• Jay Christian

Rogue One

 LaVar Ball is determined to make it on his terms. We should all be rooting for his success.

I was in the midst of an A Different World bender one Saturday morning courtesy of TV One when I caught a commercial for one of those celebrity profile shows. The subject was the late musician Rick James and, as is often the case for these types of shows, there was a montage of celebrities commenting on James in the preview.

The late Charlie Murphy flashed on the screen to say that James was the freest black man he had ever seen. I never caught the entire episode, so I can’t place that statement into the context of Murphy’s larger point, but that line always stuck with me. In Murphy’s mind, Rick James wasn’t the richest, sexiest or most famous black man he had ever seen. He was simply the freest.

I have been working on a story about LaVar Ball since the 2017 NCAA tournament when I first noticed the confident patriarch of the budding basketball dynasty. I’d seen him spar with ESPN talent on multiple shows, appearing on everything from First Take to Sports Nation and was captivated.  

I poured over the source material to get an idea of who LaVar was. My notes were all over the place as I tried to paint a portrait of my subject to no avail.

Luckily, ESPN writer Ramona Shelbourne put me out of my misery and penned the most definitive profile on LaVar and the Ball family to date. But in digesting her work, I realized that my fascination with LaVar is not rooted in who he is but rather what he represents.

LaVar is free in a way that few other sports personalities are today. He decided early on that he would rather have independence than acceptance. It is a noble goal; one we should all support.

Mock him if you must but understand what LaVar is trying to accomplish. In his short time in the national consciousness, he has taken a sledgehammer to the traditional notions of amateur athletics, the NCAA and player empowerment.

He is bombastic to the point of being obnoxious. He never runs away from a moment in the spotlight, each time making sure that his next pronouncement is more fantastic than his last.

I, like so many other black and brown folk, could effortlessly point to a LaVar Ball in my own family. I have the uncle who allegedly dropped 45 on Magic Johnson in a high school all-star game. I know the cousin who was supposed to start ahead of Herschel Walker at Georgia but for “politics”.

This is probably why LaVar’s personality has not shocked me. His “act”, if one can call it that, is just that. An act, performed hundreds of times over in barbershops across America every day.

His real message, one of liberation, is what resonates with me. As a father of three black boys, LaVar’s message speaks to me. Even in the liberal bastion of Seattle that I call home, my sons are presented with micro aggressive messages of how they are different and hence devalued, sometimes in the most innocent, but no less impactful, of ways.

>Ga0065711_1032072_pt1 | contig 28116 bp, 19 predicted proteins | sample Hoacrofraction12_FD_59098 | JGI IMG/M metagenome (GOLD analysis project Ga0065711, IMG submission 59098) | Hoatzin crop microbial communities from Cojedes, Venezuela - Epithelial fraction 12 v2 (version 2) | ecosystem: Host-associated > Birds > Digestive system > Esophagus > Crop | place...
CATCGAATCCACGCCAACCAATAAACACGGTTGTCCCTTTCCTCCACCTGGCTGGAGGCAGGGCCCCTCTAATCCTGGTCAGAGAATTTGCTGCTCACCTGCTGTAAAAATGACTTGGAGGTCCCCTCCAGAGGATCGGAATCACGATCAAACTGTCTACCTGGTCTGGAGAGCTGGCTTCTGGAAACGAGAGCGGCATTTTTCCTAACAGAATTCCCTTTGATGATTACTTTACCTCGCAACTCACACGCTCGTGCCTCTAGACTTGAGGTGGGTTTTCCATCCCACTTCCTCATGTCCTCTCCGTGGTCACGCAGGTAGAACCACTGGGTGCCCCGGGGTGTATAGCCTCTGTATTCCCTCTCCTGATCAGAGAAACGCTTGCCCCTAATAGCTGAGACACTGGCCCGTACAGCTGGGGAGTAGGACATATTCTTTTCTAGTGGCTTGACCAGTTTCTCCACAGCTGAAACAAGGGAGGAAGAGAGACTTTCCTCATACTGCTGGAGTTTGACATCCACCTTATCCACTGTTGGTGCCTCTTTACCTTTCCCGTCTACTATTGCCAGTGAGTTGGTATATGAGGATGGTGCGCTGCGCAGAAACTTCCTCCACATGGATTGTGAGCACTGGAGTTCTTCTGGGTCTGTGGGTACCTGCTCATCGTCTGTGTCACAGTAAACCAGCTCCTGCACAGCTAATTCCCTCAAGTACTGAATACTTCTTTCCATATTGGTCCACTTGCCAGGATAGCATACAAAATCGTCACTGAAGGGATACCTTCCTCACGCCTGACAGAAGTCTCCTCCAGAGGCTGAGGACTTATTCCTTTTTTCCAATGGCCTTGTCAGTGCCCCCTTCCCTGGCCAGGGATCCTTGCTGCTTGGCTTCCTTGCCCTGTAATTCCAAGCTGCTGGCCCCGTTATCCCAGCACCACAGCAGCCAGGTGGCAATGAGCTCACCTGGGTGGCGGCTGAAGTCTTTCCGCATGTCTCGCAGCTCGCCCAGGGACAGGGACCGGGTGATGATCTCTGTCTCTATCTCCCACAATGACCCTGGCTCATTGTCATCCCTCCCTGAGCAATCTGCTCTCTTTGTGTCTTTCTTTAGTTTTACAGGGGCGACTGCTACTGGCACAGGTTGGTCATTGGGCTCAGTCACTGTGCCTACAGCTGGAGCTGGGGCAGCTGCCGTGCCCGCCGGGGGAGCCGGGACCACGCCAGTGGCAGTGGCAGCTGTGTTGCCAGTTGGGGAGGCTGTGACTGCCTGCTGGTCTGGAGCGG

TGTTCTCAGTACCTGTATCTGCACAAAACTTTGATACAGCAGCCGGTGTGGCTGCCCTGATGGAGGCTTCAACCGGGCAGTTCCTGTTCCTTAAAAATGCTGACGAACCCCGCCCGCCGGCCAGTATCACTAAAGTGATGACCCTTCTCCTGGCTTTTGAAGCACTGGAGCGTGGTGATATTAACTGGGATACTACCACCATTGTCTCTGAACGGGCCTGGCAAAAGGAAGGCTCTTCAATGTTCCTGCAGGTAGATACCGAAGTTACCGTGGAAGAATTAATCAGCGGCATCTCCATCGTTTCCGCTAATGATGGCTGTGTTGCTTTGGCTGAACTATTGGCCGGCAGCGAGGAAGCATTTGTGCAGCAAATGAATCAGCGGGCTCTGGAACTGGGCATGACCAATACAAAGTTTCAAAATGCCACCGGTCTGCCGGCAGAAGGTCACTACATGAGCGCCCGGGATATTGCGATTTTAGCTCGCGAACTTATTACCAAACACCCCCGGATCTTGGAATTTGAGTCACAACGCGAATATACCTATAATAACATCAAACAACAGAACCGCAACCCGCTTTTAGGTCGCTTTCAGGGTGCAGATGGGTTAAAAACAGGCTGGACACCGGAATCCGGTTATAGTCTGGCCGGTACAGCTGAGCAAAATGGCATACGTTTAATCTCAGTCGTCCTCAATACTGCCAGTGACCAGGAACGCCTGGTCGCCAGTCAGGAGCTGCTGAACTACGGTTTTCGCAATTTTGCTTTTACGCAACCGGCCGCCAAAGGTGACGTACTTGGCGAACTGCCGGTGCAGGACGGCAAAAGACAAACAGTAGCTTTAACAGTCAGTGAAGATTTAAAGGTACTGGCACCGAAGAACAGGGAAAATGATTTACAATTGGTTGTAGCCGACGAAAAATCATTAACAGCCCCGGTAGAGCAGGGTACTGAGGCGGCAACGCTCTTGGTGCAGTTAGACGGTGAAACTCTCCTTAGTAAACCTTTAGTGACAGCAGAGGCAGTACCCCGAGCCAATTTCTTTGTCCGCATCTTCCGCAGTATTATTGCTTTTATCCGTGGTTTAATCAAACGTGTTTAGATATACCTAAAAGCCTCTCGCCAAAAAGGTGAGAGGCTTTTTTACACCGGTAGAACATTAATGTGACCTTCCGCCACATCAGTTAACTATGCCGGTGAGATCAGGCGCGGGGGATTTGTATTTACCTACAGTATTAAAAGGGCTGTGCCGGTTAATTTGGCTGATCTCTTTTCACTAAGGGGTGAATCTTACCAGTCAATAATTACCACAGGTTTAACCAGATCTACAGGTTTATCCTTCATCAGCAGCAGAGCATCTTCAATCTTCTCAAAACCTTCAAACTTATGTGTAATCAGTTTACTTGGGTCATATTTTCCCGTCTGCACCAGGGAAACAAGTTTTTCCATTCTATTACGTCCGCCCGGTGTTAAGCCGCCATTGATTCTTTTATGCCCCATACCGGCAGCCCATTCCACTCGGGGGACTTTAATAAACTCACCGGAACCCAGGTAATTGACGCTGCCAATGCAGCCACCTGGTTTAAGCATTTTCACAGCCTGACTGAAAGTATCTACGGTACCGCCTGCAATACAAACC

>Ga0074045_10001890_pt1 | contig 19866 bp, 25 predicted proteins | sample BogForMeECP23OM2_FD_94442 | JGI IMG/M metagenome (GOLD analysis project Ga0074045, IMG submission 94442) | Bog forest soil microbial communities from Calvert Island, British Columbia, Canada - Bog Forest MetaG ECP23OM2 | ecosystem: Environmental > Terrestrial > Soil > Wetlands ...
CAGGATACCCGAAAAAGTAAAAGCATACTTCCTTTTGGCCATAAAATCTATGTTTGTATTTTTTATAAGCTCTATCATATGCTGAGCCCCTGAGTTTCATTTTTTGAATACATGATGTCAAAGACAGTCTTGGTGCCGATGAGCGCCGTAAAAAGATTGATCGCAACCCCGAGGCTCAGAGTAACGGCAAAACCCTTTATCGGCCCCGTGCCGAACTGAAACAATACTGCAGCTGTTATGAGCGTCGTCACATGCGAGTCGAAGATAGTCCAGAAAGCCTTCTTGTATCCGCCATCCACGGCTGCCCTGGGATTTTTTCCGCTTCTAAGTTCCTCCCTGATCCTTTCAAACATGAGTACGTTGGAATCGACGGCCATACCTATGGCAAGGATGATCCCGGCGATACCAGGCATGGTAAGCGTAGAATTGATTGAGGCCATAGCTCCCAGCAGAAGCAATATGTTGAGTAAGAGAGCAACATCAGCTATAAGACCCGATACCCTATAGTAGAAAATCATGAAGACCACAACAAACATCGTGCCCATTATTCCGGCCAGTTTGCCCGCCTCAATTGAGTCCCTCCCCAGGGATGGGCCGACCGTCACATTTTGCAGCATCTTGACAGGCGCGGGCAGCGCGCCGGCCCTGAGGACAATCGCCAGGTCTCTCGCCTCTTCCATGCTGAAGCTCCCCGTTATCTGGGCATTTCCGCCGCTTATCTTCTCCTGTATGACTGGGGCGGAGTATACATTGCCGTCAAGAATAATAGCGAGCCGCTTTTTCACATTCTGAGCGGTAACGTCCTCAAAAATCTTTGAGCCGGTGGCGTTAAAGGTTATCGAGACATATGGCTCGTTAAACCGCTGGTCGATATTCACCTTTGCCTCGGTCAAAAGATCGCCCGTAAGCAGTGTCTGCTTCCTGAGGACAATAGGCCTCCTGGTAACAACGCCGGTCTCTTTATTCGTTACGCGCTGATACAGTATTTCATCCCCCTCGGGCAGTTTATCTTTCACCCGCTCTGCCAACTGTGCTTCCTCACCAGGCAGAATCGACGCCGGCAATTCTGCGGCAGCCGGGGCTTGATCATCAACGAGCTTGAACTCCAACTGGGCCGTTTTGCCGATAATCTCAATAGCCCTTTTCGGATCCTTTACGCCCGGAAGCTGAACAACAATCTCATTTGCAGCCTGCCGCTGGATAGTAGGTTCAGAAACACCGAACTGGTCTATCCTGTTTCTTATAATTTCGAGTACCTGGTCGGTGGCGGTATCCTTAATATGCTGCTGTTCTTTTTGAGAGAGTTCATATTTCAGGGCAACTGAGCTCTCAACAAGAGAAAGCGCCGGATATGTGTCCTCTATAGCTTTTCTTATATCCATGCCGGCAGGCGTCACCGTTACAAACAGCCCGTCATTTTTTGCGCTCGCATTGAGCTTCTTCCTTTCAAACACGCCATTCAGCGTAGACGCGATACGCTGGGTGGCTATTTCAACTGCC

My boys are too young to understand this phenomenon, but being armed with experience and a trained eye, I see it. And so, I fight to instill in them the notion that they can be whoever and whatever they choose, taking full advantage of America’s promise even as I see my nation fail her people from time to time.

Admittedly it is odd that I would find inspiration in a man who just a few months ago was shirtless in a WWE ring squaring off against The Miz. Then I consider what LaVar is up against and I appreciate the beauty of his struggle.

Athletes command more of a platform and presence than their predecessors but are arguably less able to disrupt the status quo in a meaningful way. Perhaps that is the trade-off for becoming a global brand, the constraints of corporate dollars becoming more oppressive than any overseer.

LaVar’s freedom is not for sale. It is why he coached his sons’ AAU teams, making it a family affair rather than selling his boys to the highest bidder. It is why he opted to homeschool his youngest son, the talented LaMelo, rather than allow the school to exploit his talents for its own financial gain. And it is why he launched the Big Baller Brand line of apparel, betting big on himself to succeed where others have failed.

Maybe the current climate has me feeling some kind of way about LaVar. Perhaps I was looking for disrupters and agitators as a big “eff you” to the established order and somehow landed on him. To call him an imperfect messenger would be an understatement. There have been dust-ups, flubs and a few full-blown fits on the sidelines of summer league games over the last year.

But the message is something more than just making television appearances or getting his three boys to the NBA. It is even more than the Big Baller Brand.  And as anyone who has observed LaVar in the public eye knows, there is NOTHING bigger than the BBB.

It is a message of confidence - speaking it into existence as my grandmother used to say – in the face of so many that would love nothing more than see you fail. That is why I am rooting for LaVar and his unapologetic swagger to succeed. His persona is, in a word, liberating.  


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